is a blog about design, technology and culture written by Khoi Vinh, and has been more or less continuously published since December 2000 in New York City. Khoi is currently Vice President of User Experience at Wildcard and co-founder of Kidpost. Previously, Khoi was co-founder and CEO of Mixel (acquired by Etsy, Inc.), Design Director of The New York Times Online, and co-founder of the design studio Behavior, LLC. He is the author of “Ordering Disorder: Grid Principles for Web Design,” and was named one of Fast Company’s “fifty most influential designers in America.” Khoi lives in Crown Heights, Brooklyn with his wife and three children. You can reach him through one of the services below.+
Like many people reading this, I have a broadband connection in my home that manifests itself as a router — a vaguely futuristic, plastic box attached to a cable that runs into my wall. To that router, I’ve attached an Apple AirPort Extreme, a VOIP router and a switch for additional Ethernet connections. It’s a bit of a mess, and it could probably be simplified, but for the most part it works fine.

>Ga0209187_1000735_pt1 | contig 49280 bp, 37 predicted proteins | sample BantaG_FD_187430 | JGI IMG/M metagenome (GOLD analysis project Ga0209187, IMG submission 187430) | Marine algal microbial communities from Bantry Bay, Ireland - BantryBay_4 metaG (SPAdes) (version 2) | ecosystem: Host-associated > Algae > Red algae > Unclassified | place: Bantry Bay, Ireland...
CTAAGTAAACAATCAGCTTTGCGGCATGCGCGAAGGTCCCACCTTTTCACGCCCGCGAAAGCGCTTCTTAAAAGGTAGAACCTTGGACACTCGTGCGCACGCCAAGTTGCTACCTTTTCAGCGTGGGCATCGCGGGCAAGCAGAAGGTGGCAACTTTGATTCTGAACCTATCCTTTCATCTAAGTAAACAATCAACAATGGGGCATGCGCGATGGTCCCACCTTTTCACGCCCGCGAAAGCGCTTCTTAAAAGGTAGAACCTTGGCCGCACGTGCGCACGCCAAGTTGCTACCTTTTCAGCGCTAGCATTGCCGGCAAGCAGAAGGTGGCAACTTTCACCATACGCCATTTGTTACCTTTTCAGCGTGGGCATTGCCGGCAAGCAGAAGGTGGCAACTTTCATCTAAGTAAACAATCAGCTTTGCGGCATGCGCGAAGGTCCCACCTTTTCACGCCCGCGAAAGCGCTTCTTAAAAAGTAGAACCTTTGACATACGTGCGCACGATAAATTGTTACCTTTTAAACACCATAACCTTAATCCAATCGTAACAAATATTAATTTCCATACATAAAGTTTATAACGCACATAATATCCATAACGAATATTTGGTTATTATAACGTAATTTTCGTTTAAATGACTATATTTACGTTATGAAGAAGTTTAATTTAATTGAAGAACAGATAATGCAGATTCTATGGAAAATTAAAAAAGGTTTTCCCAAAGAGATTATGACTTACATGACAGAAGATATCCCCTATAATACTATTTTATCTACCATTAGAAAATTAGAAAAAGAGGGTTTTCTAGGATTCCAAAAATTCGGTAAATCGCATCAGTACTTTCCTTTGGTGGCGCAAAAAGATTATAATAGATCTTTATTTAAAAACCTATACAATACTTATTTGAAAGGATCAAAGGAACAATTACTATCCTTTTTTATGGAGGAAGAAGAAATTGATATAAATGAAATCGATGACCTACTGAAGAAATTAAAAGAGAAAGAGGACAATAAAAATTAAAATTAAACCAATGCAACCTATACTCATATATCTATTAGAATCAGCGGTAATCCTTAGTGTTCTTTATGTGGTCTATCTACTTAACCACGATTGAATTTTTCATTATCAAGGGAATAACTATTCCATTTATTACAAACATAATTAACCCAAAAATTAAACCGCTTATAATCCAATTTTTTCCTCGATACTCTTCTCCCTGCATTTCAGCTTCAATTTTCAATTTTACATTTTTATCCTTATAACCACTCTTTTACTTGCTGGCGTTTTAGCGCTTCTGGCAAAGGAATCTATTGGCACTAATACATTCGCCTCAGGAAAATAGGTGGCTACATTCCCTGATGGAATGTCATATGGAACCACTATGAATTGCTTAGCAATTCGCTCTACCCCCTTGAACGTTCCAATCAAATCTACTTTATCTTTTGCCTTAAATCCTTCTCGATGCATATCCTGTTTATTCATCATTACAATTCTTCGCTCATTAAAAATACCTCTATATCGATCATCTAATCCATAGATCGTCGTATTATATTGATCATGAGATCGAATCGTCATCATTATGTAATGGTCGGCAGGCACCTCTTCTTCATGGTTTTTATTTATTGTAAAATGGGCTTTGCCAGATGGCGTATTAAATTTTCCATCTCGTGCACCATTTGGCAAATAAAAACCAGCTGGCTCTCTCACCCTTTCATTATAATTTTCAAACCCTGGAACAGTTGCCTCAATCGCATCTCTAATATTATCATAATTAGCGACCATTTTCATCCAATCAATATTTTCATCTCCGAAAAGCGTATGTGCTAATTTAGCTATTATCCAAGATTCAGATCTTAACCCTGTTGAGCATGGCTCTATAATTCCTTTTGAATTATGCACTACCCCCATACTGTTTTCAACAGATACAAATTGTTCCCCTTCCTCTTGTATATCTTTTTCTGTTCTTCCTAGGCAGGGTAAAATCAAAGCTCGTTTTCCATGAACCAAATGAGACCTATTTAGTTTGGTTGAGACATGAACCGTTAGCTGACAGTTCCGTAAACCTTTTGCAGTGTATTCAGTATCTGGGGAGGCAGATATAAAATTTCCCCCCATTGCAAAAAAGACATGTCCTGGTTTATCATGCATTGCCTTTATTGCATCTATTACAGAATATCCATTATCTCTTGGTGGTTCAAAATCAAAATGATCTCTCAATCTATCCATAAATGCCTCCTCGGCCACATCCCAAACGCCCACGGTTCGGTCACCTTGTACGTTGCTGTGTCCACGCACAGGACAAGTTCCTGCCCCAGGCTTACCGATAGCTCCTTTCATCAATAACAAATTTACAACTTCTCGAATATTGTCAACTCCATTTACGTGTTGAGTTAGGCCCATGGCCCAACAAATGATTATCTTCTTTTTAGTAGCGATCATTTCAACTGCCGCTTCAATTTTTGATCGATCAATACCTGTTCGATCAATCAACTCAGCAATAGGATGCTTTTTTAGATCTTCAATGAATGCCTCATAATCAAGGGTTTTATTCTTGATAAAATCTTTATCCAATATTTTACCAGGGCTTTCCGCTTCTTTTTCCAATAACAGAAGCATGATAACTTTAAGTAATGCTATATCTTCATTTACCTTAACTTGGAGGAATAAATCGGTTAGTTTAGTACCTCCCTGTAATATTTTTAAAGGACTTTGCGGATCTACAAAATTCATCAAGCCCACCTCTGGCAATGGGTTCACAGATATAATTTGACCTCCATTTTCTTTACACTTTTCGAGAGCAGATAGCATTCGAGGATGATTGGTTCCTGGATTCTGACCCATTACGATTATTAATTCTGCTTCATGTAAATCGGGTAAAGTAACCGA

I make whatever minor adjustments are needed to these devices through software; either browser-based interfaces or Apple’s own AirPort utility. In fact, the only time I ever have to physically touch the whole setup is on the rare occasion when something goes wrong with the cable connection itself. Admittedly, in recent months that’s been more often than I’d like with my current Internet provider, but for the most part it happens rarely.
One True Purpose
When it does happen, the only thing I do is power the devices down and then power them back up. That’s it. Unplug them. Wait thirty seconds or so. Plug them back in.
So it completely bewilders me why these devices universally place their power supplies in the back. For each of them, and for every such device I’ve ever owned and used, the only way to power cycle them is to reach around to their back — where I can’t even see the connections — and find the power supply cable. And, of course, some device’s power connections are on the right and some are on the left and I can never remember which is which. Once I’ve unplugged them, I wait a half a minute or so, and then I have to blindly try to re-connect the power cable to its corresponding port — again, without the benefit of seeing the back side.
Are there devices out there that acknowledge this real world use case? It seems to me that it’s a simple enough problem to solve, but more importantly it’s the main problem to solve. The only real purpose driving the design of this hardware at all would be the ability to easily power them on and off. It’s just illogical to me that so many designers could misunderstand this.+